A City of San Diego program that uses IT-enabled identification of frequent users of emergency services saves the city an estimated $700,000 per year, and also cut the number of encounters with frequent callers by 38 percent in its pilot phase.
Known as the Resource Access Program (or "RAP"), the initiative uses health information technology that immediately recognizes and notifies a program coordinator whenever a frequent user of emergency services calls 911. The RAP coordinator, an experienced paramedic, then alerts a network of community stakeholders (physicians, social workers, police officers, case managers, and housing providers) and works with them to implement measures to address the caller's immediate and underlying health and social service needs.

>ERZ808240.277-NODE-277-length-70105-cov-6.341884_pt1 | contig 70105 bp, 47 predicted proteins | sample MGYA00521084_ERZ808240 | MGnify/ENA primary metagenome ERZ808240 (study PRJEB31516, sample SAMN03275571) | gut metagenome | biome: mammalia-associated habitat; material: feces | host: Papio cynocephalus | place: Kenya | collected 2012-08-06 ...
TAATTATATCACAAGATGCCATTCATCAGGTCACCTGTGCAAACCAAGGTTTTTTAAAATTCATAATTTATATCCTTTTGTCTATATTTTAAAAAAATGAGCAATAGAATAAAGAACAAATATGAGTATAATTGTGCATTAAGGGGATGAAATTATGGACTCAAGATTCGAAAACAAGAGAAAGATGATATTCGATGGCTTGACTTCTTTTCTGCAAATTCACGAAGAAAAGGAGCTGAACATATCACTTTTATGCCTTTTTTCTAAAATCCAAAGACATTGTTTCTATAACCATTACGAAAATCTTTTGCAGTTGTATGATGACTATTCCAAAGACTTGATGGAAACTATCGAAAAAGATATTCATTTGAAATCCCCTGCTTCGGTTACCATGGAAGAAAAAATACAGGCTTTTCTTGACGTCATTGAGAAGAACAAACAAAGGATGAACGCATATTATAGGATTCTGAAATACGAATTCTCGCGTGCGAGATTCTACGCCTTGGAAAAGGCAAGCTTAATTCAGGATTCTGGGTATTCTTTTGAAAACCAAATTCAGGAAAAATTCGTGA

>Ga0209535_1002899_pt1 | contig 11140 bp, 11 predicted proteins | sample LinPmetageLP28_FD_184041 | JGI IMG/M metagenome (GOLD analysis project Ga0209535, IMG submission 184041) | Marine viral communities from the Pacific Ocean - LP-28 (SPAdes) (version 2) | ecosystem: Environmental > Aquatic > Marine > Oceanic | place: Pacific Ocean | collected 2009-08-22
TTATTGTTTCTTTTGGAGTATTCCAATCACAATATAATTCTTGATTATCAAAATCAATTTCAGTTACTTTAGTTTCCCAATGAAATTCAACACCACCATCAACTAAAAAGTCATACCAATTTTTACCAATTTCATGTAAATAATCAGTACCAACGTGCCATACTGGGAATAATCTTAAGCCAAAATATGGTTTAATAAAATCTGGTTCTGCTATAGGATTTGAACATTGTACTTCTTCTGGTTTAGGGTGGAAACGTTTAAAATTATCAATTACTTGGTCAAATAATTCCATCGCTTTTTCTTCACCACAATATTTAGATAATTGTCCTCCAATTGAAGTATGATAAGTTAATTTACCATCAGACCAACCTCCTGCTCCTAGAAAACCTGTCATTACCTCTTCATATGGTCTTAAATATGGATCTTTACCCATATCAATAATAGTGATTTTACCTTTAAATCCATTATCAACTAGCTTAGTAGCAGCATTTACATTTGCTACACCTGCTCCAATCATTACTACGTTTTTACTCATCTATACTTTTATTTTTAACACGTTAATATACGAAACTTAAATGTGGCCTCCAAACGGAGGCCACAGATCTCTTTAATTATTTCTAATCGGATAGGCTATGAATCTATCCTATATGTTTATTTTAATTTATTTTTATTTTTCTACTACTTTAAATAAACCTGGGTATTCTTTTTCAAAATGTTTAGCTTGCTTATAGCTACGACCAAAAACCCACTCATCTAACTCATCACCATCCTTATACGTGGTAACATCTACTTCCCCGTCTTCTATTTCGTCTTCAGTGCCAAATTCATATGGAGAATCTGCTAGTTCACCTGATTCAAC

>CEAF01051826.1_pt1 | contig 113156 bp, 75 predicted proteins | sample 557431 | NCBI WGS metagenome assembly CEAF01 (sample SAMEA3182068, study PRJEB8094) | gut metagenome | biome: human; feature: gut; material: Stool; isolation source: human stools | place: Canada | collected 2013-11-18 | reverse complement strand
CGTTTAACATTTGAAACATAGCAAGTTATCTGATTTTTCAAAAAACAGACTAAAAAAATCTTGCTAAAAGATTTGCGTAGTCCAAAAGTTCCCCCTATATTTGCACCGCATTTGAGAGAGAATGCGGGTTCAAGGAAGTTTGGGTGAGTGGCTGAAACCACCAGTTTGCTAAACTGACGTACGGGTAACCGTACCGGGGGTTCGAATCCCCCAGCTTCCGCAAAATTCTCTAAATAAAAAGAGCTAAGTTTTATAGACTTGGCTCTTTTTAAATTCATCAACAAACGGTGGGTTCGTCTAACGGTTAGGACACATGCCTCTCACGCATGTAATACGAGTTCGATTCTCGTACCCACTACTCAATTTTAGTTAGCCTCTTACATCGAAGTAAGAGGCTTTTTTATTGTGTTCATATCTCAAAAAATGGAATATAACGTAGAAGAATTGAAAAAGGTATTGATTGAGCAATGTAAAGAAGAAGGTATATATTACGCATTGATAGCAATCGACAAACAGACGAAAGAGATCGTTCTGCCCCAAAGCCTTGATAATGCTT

A computer software tool called Street Sense, linked to the regional health information exchange (San Diego Connect), uses algorithms to identify whether the patient placing an EMS call is a frequent caller, highlighting key issues such as history of substance abuse, psychiatric problems, and in-home falls. If the patient has been previously identified as a frequent user by the RAP coordinator, Street Sense automatically pages the coordinator and, in some cases, other members of the patient's care team. The RAP coordinator may then meet the patient in the ED to assist the emergency physician in determining an appropriate followup plan or, less commonly, respond directly to the scene of the incident.
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